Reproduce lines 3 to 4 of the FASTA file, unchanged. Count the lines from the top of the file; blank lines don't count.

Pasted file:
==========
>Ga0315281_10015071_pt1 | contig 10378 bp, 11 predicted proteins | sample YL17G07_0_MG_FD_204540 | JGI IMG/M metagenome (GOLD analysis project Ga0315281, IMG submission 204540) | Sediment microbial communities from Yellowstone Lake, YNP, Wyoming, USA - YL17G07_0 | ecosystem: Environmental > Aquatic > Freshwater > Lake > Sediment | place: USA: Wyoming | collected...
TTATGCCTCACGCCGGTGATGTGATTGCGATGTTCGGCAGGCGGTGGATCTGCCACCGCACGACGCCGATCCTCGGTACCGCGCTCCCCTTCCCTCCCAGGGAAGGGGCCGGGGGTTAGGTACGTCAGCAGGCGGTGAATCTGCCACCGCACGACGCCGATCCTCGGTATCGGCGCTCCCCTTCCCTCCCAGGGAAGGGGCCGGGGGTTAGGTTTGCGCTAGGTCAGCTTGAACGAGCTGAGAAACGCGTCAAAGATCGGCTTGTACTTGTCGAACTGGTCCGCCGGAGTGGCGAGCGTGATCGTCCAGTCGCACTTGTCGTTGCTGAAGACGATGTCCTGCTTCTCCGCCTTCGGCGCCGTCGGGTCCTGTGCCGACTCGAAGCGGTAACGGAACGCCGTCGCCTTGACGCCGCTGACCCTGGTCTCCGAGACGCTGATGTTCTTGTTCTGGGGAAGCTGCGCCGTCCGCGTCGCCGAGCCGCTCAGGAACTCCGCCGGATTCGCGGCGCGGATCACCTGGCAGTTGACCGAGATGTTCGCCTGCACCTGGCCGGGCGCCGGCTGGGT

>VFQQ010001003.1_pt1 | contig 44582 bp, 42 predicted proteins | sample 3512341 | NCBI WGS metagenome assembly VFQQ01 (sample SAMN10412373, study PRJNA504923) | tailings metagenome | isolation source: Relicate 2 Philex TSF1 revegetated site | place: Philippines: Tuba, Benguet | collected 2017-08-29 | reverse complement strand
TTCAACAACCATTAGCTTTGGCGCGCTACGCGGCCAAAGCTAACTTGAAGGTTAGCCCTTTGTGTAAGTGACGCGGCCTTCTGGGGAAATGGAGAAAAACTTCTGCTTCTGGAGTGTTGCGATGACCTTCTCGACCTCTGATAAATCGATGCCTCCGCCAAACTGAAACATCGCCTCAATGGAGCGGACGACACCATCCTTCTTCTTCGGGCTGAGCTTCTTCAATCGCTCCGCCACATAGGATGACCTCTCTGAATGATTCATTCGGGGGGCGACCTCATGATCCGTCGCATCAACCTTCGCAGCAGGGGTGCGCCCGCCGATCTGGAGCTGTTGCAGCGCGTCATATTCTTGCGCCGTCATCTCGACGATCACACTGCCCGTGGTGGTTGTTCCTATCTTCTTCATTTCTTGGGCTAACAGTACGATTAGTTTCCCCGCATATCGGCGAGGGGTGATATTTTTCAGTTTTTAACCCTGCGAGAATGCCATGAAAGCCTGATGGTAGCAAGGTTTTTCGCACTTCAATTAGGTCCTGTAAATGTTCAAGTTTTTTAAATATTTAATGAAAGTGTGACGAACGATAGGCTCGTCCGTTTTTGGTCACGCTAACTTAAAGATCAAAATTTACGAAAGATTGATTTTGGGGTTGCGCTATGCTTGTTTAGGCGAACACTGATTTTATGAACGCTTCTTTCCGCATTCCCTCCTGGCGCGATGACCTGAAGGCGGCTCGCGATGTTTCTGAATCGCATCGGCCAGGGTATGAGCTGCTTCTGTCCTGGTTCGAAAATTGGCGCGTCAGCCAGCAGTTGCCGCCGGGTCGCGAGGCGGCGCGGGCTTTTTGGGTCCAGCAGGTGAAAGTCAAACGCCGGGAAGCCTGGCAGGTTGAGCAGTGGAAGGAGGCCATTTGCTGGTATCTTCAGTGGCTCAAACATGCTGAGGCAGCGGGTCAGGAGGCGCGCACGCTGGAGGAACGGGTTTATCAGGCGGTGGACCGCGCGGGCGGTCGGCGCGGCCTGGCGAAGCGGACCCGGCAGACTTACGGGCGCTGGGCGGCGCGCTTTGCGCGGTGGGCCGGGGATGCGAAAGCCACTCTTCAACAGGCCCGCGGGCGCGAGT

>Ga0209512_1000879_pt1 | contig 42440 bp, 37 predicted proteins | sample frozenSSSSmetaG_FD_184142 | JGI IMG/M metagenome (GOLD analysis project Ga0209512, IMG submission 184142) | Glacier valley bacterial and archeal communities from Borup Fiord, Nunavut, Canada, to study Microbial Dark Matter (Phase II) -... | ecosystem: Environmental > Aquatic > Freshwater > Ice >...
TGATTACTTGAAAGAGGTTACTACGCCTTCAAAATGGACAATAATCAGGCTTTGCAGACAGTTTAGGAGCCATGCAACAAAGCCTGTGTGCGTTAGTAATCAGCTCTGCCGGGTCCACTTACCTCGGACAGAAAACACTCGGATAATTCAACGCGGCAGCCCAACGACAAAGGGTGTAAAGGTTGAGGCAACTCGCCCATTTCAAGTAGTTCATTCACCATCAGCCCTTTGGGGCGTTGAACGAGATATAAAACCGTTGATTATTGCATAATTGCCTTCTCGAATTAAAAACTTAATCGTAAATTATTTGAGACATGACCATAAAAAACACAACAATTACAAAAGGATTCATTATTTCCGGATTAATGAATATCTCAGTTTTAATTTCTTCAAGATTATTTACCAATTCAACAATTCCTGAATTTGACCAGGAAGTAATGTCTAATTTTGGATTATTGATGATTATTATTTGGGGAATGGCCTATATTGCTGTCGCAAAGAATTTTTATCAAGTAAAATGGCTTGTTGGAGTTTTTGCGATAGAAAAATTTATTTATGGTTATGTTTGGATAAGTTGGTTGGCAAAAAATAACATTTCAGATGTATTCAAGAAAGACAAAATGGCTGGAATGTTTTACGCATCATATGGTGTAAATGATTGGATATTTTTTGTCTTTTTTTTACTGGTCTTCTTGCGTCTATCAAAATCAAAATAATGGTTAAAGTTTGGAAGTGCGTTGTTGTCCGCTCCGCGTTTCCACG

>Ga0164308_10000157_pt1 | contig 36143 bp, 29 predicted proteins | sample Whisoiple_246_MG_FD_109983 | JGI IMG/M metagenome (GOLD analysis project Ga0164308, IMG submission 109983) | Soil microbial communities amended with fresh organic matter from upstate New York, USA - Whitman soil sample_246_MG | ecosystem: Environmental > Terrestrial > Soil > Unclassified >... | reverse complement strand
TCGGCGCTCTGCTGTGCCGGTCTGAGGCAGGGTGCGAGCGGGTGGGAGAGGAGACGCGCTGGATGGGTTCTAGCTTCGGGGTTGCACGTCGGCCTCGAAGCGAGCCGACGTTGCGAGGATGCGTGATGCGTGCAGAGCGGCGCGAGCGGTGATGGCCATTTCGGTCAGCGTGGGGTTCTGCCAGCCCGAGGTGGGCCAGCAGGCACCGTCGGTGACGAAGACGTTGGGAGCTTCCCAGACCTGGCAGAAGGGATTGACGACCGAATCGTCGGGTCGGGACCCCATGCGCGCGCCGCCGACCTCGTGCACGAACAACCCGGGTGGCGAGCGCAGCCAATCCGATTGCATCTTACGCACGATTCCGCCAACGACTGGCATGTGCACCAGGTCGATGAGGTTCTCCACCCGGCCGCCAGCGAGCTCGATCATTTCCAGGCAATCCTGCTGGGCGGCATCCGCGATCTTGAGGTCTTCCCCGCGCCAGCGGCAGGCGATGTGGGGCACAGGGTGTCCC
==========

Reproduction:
>VFQQ010001003.1_pt1 | contig 44582 bp, 42 predicted proteins | sample 3512341 | NCBI WGS metagenome assembly VFQQ01 (sample SAMN10412373, study PRJNA504923) | tailings metagenome | isolation source: Relicate 2 Philex TSF1 revegetated site | place: Philippines: Tuba, Benguet | collected 2017-08-29 | reverse complement strand
TTCAACAACCATTAGCTTTGGCGCGCTACGCGGCCAAAGCTAACTTGAAGGTTAGCCCTTTGTGTAAGTGACGCGGCCTTCTGGGGAAATGGAGAAAAACTTCTGCTTCTGGAGTGTTGCGATGACCTTCTCGACCTCTGATAAATCGATGCCTCCGCCAAACTGAAACATCGCCTCAATGGAGCGGACGACACCATCCTTCTTCTTCGGGCTGAGCTTCTTCAATCGCTCCGCCACATAGGATGACCTCTCTGAATGATTCATTCGGGGGGCGACCTCATGATCCGTCGCATCAACCTTCGCAGCAGGGGTGCGCCCGCCGATCTGGAGCTGTTGCAGCGCGTCATATTCTTGCGCCGTCATCTCGACGATCACACTGCCCGTGGTGGTTGTTCCTATCTTCTTCATTTCTTGGGCTAACAGTACGATTAGTTTCCCCGCATATCGGCGAGGGGTGATATTTTTCAGTTTTTAACCCTGCGAGAATGCCATGAAAGCCTGATGGTAGCAAGGTTTTTCGCACTTCAATTAGGTCCTGTAAATGTTCAAGTTTTTTAAATATTTAATGAAAGTGTGACGAACGATAGGCTCGTCCGTTTTTGGTCACGCTAACTTAAAGATCAAAATTTACGAAAGATTGATTTTGGGGTTGCGCTATGCTTGTTTAGGCGAACACTGATTTTATGAACGCTTCTTTCCGCATTCCCTCCTGGCGCGATGACCTGAAGGCGGCTCGCGATGTTTCTGAATCGCATCGGCCAGGGTATGAGCTGCTTCTGTCCTGGTTCGAAAATTGGCGCGTCAGCCAGCAGTTGCCGCCGGGTCGCGAGGCGGCGCGGGCTTTTTGGGTCCAGCAGGTGAAAGTCAAACGCCGGGAAGCCTGGCAGGTTGAGCAGTGGAAGGAGGCCATTTGCTGGTATCTTCAGTGGCTCAAACATGCTGAGGCAGCGGGTCAGGAGGCGCGCACGCTGGAGGAACGGGTTTATCAGGCGGTGGACCGCGCGGGCGGTCGGCGCGGCCTGGCGAAGCGGACCCGGCAGACTTACGGGCGCTGGGCGGCGCGCTTTGCGCGGTGGGCCGGGGATGCGAAAGCCACTCTTCAACAGGCCCGCGGGCGCGAGT